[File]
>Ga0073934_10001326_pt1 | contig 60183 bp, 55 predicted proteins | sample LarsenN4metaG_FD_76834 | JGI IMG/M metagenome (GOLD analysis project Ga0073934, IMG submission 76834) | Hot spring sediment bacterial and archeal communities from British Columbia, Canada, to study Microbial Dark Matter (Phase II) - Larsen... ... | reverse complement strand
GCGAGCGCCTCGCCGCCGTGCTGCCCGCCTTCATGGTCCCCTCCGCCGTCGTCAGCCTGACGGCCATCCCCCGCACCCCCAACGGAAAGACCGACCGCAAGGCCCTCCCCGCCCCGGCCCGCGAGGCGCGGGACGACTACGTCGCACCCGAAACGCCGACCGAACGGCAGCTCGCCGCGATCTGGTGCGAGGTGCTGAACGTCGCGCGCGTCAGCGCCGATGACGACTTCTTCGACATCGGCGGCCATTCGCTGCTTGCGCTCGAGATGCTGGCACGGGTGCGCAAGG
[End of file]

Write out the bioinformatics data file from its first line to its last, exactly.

>Ga0073934_10001326_pt1 | contig 60183 bp, 55 predicted proteins | sample LarsenN4metaG_FD_76834 | JGI IMG/M metagenome (GOLD analysis project Ga0073934, IMG submission 76834) | Hot spring sediment bacterial and archeal communities from British Columbia, Canada, to study Microbial Dark Matter (Phase II) - Larsen... ... | reverse complement strand
GCGAGCGCCTCGCCGCCGTGCTGCCCGCCTTCATGGTCCCCTCCGCCGTCGTCAGCCTGACGGCCATCCCCCGCACCCCCAACGGAAAGACCGACCGCAAGGCCCTCCCCGCCCCGGCCCGCGAGGCGCGGGACGACTACGTCGCACCCGAAACGCCGACCGAACGGCAGCTCGCCGCGATCTGGTGCGAGGTGCTGAACGTCGCGCGCGTCAGCGCCGATGACGACTTCTTCGACATCGGCGGCCATTCGCTGCTTGCGCTCGAGATGCTGGCACGGGTGCGCAAGG